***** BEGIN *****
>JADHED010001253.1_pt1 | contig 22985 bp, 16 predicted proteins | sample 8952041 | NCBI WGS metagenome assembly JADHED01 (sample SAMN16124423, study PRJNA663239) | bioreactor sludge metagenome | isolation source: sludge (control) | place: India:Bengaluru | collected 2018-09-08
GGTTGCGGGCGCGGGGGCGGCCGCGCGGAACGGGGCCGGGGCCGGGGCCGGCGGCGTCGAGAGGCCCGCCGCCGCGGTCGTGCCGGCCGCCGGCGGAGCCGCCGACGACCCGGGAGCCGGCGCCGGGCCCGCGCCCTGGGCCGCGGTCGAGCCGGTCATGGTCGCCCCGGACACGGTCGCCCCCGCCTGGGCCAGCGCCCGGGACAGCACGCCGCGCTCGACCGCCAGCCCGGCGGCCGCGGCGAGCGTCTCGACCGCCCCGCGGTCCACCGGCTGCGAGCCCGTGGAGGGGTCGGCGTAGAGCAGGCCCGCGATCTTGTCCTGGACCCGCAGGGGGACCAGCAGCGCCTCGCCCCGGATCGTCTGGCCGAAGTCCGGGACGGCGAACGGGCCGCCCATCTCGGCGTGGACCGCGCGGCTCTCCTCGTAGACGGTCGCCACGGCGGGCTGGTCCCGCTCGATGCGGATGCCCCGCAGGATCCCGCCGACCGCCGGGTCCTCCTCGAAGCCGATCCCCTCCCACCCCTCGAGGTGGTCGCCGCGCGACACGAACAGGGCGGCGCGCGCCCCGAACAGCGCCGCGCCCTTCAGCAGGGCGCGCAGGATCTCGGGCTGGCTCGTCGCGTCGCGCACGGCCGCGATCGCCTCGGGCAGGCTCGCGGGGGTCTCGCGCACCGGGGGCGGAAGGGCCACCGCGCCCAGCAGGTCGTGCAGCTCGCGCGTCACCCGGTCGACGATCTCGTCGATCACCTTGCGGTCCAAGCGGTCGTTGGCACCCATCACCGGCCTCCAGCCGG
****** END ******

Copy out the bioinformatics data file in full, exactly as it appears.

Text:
>JADHED010001253.1_pt1 | contig 22985 bp, 16 predicted proteins | sample 8952041 | NCBI WGS metagenome assembly JADHED01 (sample SAMN16124423, study PRJNA663239) | bioreactor sludge metagenome | isolation source: sludge (control) | place: India:Bengaluru | collected 2018-09-08
GGTTGCGGGCGCGGGGGCGGCCGCGCGGAACGGGGCCGGGGCCGGGGCCGGCGGCGTCGAGAGGCCCGCCGCCGCGGTCGTGCCGGCCGCCGGCGGAGCCGCCGACGACCCGGGAGCCGGCGCCGGGCCCGCGCCCTGGGCCGCGGTCGAGCCGGTCATGGTCGCCCCGGACACGGTCGCCCCCGCCTGGGCCAGCGCCCGGGACAGCACGCCGCGCTCGACCGCCAGCCCGGCGGCCGCGGCGAGCGTCTCGACCGCCCCGCGGTCCACCGGCTGCGAGCCCGTGGAGGGGTCGGCGTAGAGCAGGCCCGCGATCTTGTCCTGGACCCGCAGGGGGACCAGCAGCGCCTCGCCCCGGATCGTCTGGCCGAAGTCCGGGACGGCGAACGGGCCGCCCATCTCGGCGTGGACCGCGCGGCTCTCCTCGTAGACGGTCGCCACGGCGGGCTGGTCCCGCTCGATGCGGATGCCCCGCAGGATCCCGCCGACCGCCGGGTCCTCCTCGAAGCCGATCCCCTCCCACCCCTCGAGGTGGTCGCCGCGCGACACGAACAGGGCGGCGCGCGCCCCGAACAGCGCCGCGCCCTTCAGCAGGGCGCGCAGGATCTCGGGCTGGCTCGTCGCGTCGCGCACGGCCGCGATCGCCTCGGGCAGGCTCGCGGGGGTCTCGCGCACCGGGGGCGGAAGGGCCACCGCGCCCAGCAGGTCGTGCAGCTCGCGCGTCACCCGGTCGACGATCTCGTCGATCACCTTGCGGTCCAAGCGGTCGTTGGCACCCATCACCGGCCTCCAGCCGG